The future of work. Work as we know it is changing and it will change even more. There are various theories about what will happen some are apocalyptic and some other are full of hope and possibilities. I am more inclined to the latter. I think we live in uncertain but exciting times.
What is one habit of yours that makes you more productive as an entrepreneur?
One habit I swear upon is to make an action plan and to stick to it. I also normally have an accountability partner to whom I constantly report. She’s very critical, something I need.
What advice would you give your younger self?
Trust the journey. Everything happens for a reason and it is the way it is supposed to be. Even some of the stuff seems too much you will discover that at the end it turned out to be for the better.
Tell us something that’s true that almost nobody agrees with you on.
Democracy as we know it is not working or not working as it should. We need to change it, we need to reshape it. The way it is now and how we are allowing politicians to blatantly lie needs to change.
As an entrepreneur, what is the one thing you do over and over and recommend everyone else do?
Rethink, reshape, revamp your initial idea and never stop trying. Some ideas may sound weird or too risky but if you don’t try them you will regret it.
What is one strategy that has helped you grow your business?
Trust your idea and go for it with all your heart. And even if it’s your idea, allow your idea to become bigger and greater by trusting your team and putting your ego aside. I work closely with my team and many times they disagree with me and honestly say so. They explain their reasons and many times I have to accept that they are right. Now this is very difficult for the ego, because your ego always wants others to say that your ideas are great and that it is exactly what the world needs. Having a team that is engaged with the project and does not think that you’re better than anyone else is a gift.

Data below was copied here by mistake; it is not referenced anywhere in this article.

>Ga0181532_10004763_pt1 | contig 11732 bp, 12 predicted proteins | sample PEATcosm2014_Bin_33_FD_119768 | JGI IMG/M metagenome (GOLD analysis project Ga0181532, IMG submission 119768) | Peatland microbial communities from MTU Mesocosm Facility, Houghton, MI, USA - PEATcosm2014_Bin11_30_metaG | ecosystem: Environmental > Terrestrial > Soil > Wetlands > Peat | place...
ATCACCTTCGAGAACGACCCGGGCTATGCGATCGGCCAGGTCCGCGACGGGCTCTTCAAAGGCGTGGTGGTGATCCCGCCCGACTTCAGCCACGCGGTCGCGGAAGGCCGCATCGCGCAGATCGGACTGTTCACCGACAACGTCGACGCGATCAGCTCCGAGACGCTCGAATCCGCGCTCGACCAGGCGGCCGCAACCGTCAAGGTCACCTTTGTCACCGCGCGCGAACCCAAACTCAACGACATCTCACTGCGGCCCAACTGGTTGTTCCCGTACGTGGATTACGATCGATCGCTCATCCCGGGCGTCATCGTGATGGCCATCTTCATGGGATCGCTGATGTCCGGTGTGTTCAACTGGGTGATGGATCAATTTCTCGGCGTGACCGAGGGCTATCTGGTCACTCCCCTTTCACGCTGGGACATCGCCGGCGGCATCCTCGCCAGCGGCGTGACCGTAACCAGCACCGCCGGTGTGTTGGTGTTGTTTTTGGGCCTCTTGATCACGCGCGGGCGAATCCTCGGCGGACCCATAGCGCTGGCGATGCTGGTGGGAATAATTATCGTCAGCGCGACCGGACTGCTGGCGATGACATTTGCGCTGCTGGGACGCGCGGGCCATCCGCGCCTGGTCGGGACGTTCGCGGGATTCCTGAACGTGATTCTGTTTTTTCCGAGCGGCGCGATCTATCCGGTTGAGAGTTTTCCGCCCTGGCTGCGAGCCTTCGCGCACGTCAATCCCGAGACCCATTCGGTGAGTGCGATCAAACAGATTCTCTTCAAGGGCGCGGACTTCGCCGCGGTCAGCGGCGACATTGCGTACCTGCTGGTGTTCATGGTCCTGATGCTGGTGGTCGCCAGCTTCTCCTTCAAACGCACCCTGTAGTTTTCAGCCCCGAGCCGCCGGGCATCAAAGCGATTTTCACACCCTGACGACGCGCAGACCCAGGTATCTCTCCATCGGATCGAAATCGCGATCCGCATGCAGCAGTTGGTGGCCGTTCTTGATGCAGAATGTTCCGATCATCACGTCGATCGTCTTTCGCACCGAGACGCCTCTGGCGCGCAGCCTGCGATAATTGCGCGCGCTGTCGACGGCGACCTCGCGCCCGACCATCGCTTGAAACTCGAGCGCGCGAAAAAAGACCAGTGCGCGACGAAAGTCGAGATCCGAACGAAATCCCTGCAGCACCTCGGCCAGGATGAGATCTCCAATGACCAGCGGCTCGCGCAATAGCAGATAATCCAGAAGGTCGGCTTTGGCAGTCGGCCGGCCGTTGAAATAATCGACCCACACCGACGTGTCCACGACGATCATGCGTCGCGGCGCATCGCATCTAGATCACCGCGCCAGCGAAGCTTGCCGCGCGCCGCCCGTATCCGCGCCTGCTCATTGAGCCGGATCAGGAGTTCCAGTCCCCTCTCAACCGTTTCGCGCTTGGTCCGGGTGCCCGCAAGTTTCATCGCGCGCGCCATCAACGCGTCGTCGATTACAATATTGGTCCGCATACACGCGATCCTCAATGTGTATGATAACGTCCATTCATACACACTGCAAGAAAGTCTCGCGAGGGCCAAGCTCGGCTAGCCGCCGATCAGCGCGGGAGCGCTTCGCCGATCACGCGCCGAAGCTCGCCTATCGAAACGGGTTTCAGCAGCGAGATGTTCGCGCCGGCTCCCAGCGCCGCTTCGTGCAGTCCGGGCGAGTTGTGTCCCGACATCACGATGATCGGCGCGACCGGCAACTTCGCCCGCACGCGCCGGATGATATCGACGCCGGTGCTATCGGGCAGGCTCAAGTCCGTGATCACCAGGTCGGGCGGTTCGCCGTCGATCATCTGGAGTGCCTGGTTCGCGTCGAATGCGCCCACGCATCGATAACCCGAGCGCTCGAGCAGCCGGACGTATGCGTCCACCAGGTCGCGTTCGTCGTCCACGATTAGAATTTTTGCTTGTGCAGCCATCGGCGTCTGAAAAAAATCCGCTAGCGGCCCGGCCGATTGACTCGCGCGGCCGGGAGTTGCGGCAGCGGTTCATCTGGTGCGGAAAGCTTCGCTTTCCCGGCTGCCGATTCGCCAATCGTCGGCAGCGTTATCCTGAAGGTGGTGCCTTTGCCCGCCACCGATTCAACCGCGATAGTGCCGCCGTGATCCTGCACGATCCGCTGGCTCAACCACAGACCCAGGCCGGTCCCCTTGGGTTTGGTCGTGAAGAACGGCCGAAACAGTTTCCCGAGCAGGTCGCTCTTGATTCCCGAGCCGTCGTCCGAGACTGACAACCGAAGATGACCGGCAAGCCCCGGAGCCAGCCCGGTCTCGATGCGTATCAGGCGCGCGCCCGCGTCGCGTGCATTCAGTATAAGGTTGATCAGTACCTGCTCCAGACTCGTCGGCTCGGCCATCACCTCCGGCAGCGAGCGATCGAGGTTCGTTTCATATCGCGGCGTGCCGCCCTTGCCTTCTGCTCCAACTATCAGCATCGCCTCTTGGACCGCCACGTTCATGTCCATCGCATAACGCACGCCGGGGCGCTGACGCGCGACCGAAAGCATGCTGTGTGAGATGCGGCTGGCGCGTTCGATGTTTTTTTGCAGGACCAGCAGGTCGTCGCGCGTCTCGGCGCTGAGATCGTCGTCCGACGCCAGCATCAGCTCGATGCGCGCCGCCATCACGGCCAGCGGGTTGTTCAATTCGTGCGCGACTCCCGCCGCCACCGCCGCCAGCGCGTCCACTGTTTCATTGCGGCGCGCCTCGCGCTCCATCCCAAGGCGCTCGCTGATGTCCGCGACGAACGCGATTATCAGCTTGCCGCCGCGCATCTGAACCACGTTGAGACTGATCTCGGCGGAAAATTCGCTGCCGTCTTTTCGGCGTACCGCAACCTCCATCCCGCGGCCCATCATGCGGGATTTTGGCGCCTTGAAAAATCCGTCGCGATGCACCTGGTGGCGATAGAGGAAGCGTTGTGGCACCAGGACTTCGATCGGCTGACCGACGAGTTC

What is one failure you had as an entrepreneur, and how did you overcome it?
I had way too big expectations. It is what I call the hope trap. When you start you think that you will have an amazing impact very quick and that your product will be ready really fast.
But then reality hits you. And when you realize that you are way behind your plans and you get really demotivated and feel short of energy. When you fall into this trap you cannot celebrate what you’ve actually achieved (which is a lot). Celebrating all the small steps into the right direction is a must. By realising all the small successes that we’d achieved was key to keep on getting the necessary fuel to continue.
What is one business idea that you’re willing to give away to our readers?
A tinder-like app for the elderly. So that they relate more with one another, have company, go out and start having fun, laugh again. Sometimes I see elderly people that are unnecessarily lonely. It can be because their children live in other countries or for any other reason. It just breaks my heart when I read stories in the newspaper about this problem.
What is the best $100 you recently spent? What and why?
A present for my husband. His family has the theory that no one in his family can be good at singing. I however, think that my husband has the most beautiful tenor voice ever. So, I gave him 3 singing lessons with a private teacher. He was thrilled when he received the present!
What is one piece of software or a web service that helps you be productive?
Toggl- A great app that keeps track of the time I spend doing what. This makes me to focus more in the tasks I am working in. It is very easy for me to stay out of track, there are always too many distractions and too many fun things to do (which keeps me from doing the things I truly need to do!).
What is the one book that you recommend our community should read and why?
The power of bad.: And how to overcome it. From John Tierney y Roy F. Baumeister
This book explains why bad (news, impressions, experiences and so on) will always be more powerful than all the good stuff that happens to us and why we react more to bad than we do over good. If we are aware of this it explains lots of our reactions and behaviours that are affecting the way we view the world and thus our overall wellbeing. This book explains how we can change this and use some strategies for positive results.
What is your favorite quote?
Ohh! I have way too many. But this one always, always motivates me to be the best possible version of myself. I know it’s a classic, but I love it.
”You have brains in your head,
You have feet in your shoes,
You can steer yourself
Any direction you choose” – Dr. Seuss
- Ideas need to be written. Anywhere. If you write them, you know they are there and it will give you more time to mature the idea until it’s ready to present.
- Trust your team to make your idea bigger and greater and don’t forget to put your ego aside.
- You never know, which of your ideaa will be THE idea, unless you constantly try. So keep trying and do not give up. And every time you try you are one step in the right direction.